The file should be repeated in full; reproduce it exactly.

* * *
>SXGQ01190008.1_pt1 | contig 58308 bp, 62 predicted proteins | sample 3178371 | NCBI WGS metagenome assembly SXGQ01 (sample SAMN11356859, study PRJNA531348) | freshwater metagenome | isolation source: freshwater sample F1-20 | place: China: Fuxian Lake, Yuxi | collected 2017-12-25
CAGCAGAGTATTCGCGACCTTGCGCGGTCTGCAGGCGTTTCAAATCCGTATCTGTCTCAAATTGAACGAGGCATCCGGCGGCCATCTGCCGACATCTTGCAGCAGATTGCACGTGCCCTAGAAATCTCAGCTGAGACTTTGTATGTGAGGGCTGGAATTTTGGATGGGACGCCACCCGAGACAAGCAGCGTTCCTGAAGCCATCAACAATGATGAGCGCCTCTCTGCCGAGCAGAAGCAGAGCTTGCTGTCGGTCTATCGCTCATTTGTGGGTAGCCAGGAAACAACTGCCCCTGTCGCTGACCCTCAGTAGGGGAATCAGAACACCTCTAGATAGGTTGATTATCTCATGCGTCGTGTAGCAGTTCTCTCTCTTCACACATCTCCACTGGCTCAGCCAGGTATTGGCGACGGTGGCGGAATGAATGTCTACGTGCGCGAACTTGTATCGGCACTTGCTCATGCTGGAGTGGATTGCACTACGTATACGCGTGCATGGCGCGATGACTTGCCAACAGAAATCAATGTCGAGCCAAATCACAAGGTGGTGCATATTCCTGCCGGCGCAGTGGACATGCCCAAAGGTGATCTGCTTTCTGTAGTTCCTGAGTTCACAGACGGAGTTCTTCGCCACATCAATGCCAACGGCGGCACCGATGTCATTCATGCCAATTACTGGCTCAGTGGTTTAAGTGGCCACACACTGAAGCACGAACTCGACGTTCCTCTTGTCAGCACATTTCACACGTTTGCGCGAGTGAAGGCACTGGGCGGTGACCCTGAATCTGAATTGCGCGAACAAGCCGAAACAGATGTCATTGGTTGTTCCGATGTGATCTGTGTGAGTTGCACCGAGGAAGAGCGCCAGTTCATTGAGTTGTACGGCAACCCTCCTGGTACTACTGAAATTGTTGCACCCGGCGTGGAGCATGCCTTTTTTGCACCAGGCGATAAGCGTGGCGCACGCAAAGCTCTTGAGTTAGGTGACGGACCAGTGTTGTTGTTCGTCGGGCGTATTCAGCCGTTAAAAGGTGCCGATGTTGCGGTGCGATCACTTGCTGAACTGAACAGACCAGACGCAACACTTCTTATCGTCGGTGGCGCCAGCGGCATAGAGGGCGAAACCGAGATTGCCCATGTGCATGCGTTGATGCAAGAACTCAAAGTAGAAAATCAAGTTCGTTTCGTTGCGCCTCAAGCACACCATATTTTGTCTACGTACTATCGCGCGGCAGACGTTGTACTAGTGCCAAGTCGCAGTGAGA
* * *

>SXGQ01190008.1_pt1 | contig 58308 bp, 62 predicted proteins | sample 3178371 | NCBI WGS metagenome assembly SXGQ01 (sample SAMN11356859, study PRJNA531348) | freshwater metagenome | isolation source: freshwater sample F1-20 | place: China: Fuxian Lake, Yuxi | collected 2017-12-25
CAGCAGAGTATTCGCGACCTTGCGCGGTCTGCAGGCGTTTCAAATCCGTATCTGTCTCAAATTGAACGAGGCATCCGGCGGCCATCTGCCGACATCTTGCAGCAGATTGCACGTGCCCTAGAAATCTCAGCTGAGACTTTGTATGTGAGGGCTGGAATTTTGGATGGGACGCCACCCGAGACAAGCAGCGTTCCTGAAGCCATCAACAATGATGAGCGCCTCTCTGCCGAGCAGAAGCAGAGCTTGCTGTCGGTCTATCGCTCATTTGTGGGTAGCCAGGAAACAACTGCCCCTGTCGCTGACCCTCAGTAGGGGAATCAGAACACCTCTAGATAGGTTGATTATCTCATGCGTCGTGTAGCAGTTCTCTCTCTTCACACATCTCCACTGGCTCAGCCAGGTATTGGCGACGGTGGCGGAATGAATGTCTACGTGCGCGAACTTGTATCGGCACTTGCTCATGCTGGAGTGGATTGCACTACGTATACGCGTGCATGGCGCGATGACTTGCCAACAGAAATCAATGTCGAGCCAAATCACAAGGTGGTGCATATTCCTGCCGGCGCAGTGGACATGCCCAAAGGTGATCTGCTTTCTGTAGTTCCTGAGTTCACAGACGGAGTTCTTCGCCACATCAATGCCAACGGCGGCACCGATGTCATTCATGCCAATTACTGGCTCAGTGGTTTAAGTGGCCACACACTGAAGCACGAACTCGACGTTCCTCTTGTCAGCACATTTCACACGTTTGCGCGAGTGAAGGCACTGGGCGGTGACCCTGAATCTGAATTGCGCGAACAAGCCGAAACAGATGTCATTGGTTGTTCCGATGTGATCTGTGTGAGTTGCACCGAGGAAGAGCGCCAGTTCATTGAGTTGTACGGCAACCCTCCTGGTACTACTGAAATTGTTGCACCCGGCGTGGAGCATGCCTTTTTTGCACCAGGCGATAAGCGTGGCGCACGCAAAGCTCTTGAGTTAGGTGACGGACCAGTGTTGTTGTTCGTCGGGCGTATTCAGCCGTTAAAAGGTGCCGATGTTGCGGTGCGATCACTTGCTGAACTGAACAGACCAGACGCAACACTTCTTATCGTCGGTGGCGCCAGCGGCATAGAGGGCGAAACCGAGATTGCCCATGTGCATGCGTTGATGCAAGAACTCAAAGTAGAAAATCAAGTTCGTTTCGTTGCGCCTCAAGCACACCATATTTTGTCTACGTACTATCGCGCGGCAGACGTTGTACTAGTGCCAAGTCGCAGTGAGA